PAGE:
Florida: do hurricanes and mental health have a connection?

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Florida: do hurricanes and mental health have a connection?
Florida: do hurricanes and mental health have a connection?

An important study, titled Association Between Repeated Exposure to Hurricanes and Mental Health in a Representative Sample of Florida Residents, and published on the JAMA network open, poses an interesting retrospective on a possible connection between mental health and hurricanes in Florida.

The researchers explain: "During the past century, more than 100 catastrophic hurricanes have impacted the Florida coast; climate change will likely be associated with increases in the intensity of future storms. Despite these annual threats to residents, to our knowledge, no longitudinal studies of representative samples at risk of hurricane exposure have examined psychological outcomes associated with repeated exposure.

Objective: To assess psychosocial and mental health outcomes and functional impairment associated with repeated hurricane exposure. Design, setting, and participants: In this survey study, a demographically representative sample of Florida residents was assessed in the 60 hours prior to Hurricane Irma.

A second survey was administered 1 month after Hurricane Irma, and a third survey was administered after Hurricane Michael. Data were analyzed from July 19 to 23, 2021. The main outcomes were posttraumatic stress symptoms, global distress, worry about future events (generalized worries), and functional impairment.

Path models were used to assess associations of individual-level factors (prior mental health, recent adversity), prior storm exposures (loss and/or injury, evacuation), and direct, indirect, and media-based exposures to hurricanes Irma and Michael with those outcomes.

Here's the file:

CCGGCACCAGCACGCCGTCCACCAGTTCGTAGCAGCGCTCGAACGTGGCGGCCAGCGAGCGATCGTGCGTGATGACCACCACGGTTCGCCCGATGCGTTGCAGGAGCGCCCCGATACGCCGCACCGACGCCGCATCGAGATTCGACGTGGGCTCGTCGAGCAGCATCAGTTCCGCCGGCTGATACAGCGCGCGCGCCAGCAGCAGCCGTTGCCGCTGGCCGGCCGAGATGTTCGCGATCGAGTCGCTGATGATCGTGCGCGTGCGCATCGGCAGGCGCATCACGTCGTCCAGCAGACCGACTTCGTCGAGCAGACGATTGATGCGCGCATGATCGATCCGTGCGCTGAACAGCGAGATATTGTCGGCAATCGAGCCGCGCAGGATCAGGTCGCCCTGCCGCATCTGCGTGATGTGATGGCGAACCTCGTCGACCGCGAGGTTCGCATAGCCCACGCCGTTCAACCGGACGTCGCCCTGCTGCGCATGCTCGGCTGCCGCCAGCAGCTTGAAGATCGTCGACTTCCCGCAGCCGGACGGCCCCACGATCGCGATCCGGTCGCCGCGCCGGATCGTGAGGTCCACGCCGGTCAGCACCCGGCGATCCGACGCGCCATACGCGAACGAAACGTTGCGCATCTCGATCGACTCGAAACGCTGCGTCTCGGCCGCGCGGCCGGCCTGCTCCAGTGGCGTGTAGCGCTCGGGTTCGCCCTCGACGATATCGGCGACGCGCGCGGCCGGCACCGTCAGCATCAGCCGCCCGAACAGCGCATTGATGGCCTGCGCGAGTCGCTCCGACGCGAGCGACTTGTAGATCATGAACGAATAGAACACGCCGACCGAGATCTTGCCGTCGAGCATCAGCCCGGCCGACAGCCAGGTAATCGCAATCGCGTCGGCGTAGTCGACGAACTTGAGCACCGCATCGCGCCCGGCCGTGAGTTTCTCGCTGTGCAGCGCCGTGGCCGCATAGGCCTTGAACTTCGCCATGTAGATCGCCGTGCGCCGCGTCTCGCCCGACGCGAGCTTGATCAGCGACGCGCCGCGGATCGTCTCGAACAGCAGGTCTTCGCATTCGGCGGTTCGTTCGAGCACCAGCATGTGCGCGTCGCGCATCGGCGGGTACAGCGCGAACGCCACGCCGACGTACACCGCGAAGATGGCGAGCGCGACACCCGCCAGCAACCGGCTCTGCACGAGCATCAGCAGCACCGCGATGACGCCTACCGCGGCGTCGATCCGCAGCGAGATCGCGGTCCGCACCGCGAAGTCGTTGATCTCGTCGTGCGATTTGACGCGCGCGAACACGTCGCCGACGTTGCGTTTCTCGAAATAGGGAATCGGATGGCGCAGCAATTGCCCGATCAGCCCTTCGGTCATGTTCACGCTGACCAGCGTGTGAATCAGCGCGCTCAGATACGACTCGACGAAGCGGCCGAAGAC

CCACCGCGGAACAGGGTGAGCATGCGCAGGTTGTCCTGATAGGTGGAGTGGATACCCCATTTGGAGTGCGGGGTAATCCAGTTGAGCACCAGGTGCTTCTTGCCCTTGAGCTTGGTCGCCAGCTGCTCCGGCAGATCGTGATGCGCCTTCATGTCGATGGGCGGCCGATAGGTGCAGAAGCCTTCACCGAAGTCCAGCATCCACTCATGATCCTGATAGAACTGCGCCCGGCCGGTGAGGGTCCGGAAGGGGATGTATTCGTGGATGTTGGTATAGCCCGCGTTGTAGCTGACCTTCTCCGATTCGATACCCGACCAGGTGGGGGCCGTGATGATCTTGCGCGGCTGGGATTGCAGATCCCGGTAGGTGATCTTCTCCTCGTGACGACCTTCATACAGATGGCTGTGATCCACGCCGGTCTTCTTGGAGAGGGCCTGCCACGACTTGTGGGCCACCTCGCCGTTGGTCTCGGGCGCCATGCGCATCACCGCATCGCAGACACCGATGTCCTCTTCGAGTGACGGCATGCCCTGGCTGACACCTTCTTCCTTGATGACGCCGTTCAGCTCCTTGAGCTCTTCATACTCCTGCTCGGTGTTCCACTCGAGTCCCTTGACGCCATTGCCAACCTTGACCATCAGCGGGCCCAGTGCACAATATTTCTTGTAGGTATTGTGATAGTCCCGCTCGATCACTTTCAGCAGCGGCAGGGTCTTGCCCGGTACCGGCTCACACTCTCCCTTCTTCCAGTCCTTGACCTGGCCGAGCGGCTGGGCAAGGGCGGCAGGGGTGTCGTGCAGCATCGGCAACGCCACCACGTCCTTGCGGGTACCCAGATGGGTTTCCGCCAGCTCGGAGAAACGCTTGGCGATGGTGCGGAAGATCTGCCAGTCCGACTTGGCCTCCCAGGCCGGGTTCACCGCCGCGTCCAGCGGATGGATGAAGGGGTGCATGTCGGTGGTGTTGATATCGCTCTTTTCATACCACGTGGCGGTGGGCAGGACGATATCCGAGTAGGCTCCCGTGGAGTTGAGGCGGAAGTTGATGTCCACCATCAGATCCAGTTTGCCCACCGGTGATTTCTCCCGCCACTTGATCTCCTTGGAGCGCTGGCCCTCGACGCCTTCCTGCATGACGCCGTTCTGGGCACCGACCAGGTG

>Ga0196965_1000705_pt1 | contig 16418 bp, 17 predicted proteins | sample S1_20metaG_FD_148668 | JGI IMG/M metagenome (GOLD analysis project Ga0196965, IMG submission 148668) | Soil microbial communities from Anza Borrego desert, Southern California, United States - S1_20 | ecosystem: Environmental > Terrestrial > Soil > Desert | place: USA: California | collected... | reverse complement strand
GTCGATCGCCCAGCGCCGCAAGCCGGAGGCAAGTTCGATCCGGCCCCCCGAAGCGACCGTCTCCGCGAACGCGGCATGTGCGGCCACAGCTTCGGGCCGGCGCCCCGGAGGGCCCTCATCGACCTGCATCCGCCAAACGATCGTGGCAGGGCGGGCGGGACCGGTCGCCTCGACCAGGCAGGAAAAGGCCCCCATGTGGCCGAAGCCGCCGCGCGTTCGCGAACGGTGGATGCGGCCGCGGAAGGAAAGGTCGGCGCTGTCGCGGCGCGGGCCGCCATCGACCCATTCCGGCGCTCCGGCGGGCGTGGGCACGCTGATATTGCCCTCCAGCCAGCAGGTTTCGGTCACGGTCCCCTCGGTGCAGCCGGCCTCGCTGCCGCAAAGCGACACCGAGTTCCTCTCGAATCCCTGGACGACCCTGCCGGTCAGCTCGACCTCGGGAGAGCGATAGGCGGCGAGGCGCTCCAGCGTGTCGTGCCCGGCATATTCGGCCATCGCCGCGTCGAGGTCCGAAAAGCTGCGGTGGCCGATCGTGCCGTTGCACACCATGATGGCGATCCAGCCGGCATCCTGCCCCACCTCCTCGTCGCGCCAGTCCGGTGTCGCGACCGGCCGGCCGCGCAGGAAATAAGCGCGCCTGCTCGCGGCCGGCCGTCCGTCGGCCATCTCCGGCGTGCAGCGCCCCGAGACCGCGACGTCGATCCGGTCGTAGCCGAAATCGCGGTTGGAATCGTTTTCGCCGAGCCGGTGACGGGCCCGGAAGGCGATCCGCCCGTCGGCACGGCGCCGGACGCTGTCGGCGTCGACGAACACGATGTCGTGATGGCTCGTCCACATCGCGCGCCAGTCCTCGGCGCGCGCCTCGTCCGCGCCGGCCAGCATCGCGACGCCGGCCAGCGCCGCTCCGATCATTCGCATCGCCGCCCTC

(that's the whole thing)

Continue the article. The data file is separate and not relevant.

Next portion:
Poststratification weights were applied to facilitate population-based inferences. Of 2873 individuals administered the survey in wave 1, 1637 responded (57.0% completion rate) (894 [54.6%, weighted] women; mean [SD] age, 51.31 [17.50] years); 1478 in wave 2 (90.3% retention from wave 1) and 1113 in wave 3 (75.3% retention from wave 2) responded.

Prior mental health ailments (b, 0.18; 95% CI, 0.07-0.28), prior hurricane-related loss and/or injury (b, 0.09; 95% CI, 0.02-0.17), hours of Hurricane Irma-related media exposure (b, 0.03; 95% CI, 0.02-0.04), being in an evacuation zone during Hurricane Irma and not evacuating (b, 0.14; 95% CI, 0.02-0.27), and loss and/or injury in Hurricane Irma (b, 0.35; 95% CI, 0.25-0.44) were positively associated with PTSS after Hurricane Irma; most associations persisted and were associated with responses to Hurricane Michael.

Prior mental health ailments (b, 0.10; 95% CI, 0.03-0.17), hours of Hurricane Michael-related media exposure (b, 0.01; 95% CI, 0.003-0.02), hurricane Irma-related PTSS (b, 0.42; 95% CI, 0.34-0.50), recent individual-level adversity (b, 0.03; 95% CI, 0.005-0.05), being in an evacuation zone during Hurricane Irma and evacuating (b, 0.10; 95% CI, 0.002-0.19), and direct (b, 0.36; 95% CI, 0.16-0.55) and indirect (b, 0.12; 95% CI, 0.05-0.18) Hurricane Michael-related exposures were directly associated with Hurricane Michael-related PTSS.

After Hurricane Michael, prior mental health ailments (b, 0.17; 95% CI, 0.06-0.28), and PTSS related to hurricanes Irma (b, 0.11; 95% CI, 0.001-0.22) and Michael (b, 0.58; 95% CI, 0.47-0.69) were associated with respondents' functional impairment.

Analogous analyses using global distress and generalized worries as mediators of functional impairment yielded a similar pattern of results. In this survey study, repeated direct, indirect, and media-based exposures to hurricanes were associated with increased mental health symptoms among Florida residents who experienced hurricanes Irma and Michael, suggesting that people were sensitized to respond with more psychological symptoms over time. These results may inform targeted public health intervention efforts for natural disasters."